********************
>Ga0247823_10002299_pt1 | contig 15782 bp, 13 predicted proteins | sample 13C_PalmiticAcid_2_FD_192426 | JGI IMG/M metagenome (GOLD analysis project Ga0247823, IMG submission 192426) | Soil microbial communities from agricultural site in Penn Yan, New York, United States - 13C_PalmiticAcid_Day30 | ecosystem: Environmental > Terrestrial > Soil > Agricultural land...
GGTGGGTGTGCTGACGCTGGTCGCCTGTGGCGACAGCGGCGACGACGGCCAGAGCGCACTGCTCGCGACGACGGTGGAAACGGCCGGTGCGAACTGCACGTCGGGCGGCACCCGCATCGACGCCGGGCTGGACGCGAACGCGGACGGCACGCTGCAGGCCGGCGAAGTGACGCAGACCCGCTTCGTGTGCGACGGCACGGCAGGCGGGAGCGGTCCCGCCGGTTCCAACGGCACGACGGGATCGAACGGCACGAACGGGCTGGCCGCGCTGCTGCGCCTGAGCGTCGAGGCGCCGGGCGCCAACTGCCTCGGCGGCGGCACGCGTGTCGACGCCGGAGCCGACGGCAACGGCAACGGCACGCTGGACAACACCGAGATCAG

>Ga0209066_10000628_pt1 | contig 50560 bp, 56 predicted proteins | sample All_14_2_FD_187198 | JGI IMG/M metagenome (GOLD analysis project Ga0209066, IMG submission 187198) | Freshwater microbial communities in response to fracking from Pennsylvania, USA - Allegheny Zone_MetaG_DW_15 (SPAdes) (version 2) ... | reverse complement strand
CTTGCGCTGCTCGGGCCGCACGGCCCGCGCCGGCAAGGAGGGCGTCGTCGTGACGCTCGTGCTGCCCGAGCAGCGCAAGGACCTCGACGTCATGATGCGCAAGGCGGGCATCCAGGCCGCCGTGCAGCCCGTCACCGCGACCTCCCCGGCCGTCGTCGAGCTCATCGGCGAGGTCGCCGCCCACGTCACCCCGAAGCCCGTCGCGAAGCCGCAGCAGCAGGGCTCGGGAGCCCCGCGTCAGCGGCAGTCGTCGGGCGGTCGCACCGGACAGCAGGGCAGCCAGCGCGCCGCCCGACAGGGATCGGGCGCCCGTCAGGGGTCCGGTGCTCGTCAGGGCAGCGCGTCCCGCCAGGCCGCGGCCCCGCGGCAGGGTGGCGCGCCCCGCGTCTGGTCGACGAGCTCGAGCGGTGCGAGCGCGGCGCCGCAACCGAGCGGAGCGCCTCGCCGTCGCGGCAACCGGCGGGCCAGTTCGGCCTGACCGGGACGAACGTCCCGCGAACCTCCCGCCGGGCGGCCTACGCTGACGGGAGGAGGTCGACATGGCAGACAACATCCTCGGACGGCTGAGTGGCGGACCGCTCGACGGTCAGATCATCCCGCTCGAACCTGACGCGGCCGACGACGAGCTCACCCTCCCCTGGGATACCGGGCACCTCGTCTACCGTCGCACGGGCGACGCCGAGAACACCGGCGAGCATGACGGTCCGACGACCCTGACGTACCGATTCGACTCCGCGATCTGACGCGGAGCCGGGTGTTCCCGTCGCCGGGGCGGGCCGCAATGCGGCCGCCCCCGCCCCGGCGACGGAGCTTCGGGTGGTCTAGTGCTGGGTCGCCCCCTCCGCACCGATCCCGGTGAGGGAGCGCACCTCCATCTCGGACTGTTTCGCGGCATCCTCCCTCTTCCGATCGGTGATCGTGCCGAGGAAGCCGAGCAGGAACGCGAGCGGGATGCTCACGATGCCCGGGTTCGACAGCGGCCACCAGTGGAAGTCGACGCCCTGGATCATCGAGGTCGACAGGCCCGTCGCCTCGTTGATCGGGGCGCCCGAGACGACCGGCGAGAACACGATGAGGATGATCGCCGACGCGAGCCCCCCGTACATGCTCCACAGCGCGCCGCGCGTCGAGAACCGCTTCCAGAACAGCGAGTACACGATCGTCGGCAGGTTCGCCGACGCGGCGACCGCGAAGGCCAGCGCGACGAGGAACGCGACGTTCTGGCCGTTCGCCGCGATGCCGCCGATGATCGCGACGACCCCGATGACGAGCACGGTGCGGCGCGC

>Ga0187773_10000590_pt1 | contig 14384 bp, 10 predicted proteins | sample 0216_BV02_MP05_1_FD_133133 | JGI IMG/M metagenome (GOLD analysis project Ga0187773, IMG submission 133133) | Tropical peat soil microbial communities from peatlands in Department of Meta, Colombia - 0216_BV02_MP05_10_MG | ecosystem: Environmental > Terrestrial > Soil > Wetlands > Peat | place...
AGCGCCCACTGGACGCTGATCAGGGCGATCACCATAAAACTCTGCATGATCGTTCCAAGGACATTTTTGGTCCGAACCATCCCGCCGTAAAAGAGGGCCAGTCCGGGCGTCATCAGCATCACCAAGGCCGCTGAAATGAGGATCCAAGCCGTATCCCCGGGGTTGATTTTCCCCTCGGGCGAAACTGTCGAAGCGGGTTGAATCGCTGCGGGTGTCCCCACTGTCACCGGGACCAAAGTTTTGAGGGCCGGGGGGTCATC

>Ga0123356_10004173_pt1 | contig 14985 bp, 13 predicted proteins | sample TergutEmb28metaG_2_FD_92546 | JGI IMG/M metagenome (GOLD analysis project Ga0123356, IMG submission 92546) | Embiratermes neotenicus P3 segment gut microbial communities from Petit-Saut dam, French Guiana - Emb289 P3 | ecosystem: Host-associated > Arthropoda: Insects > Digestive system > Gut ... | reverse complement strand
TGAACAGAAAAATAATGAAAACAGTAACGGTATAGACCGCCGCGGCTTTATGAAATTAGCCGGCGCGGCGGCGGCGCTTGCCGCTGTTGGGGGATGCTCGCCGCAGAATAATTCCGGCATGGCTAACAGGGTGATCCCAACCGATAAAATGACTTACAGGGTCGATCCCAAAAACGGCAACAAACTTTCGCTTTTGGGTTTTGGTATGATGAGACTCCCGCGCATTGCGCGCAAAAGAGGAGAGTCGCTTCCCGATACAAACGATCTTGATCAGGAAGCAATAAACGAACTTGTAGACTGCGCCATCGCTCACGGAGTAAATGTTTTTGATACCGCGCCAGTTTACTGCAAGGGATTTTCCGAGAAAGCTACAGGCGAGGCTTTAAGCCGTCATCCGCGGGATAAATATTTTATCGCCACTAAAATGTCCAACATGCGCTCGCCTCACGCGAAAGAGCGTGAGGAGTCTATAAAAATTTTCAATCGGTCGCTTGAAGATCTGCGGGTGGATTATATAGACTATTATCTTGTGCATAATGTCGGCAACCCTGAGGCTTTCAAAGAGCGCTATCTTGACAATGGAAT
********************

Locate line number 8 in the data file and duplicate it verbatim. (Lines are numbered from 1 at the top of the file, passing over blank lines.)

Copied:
TGAACAGAAAAATAATGAAAACAGTAACGGTATAGACCGCCGCGGCTTTATGAAATTAGCCGGCGCGGCGGCGGCGCTTGCCGCTGTTGGGGGATGCTCGCCGCAGAATAATTCCGGCATGGCTAACAGGGTGATCCCAACCGATAAAATGACTTACAGGGTCGATCCCAAAAACGGCAACAAACTTTCGCTTTTGGGTTTTGGTATGATGAGACTCCCGCGCATTGCGCGCAAAAGAGGAGAGTCGCTTCCCGATACAAACGATCTTGATCAGGAAGCAATAAACGAACTTGTAGACTGCGCCATCGCTCACGGAGTAAATGTTTTTGATACCGCGCCAGTTTACTGCAAGGGATTTTCCGAGAAAGCTACAGGCGAGGCTTTAAGCCGTCATCCGCGGGATAAATATTTTATCGCCACTAAAATGTCCAACATGCGCTCGCCTCACGCGAAAGAGCGTGAGGAGTCTATAAAAATTTTCAATCGGTCGCTTGAAGATCTGCGGGTGGATTATATAGACTATTATCTTGTGCATAATGTCGGCAACCCTGAGGCTTTCAAAGAGCGCTATCTTGACAATGGAAT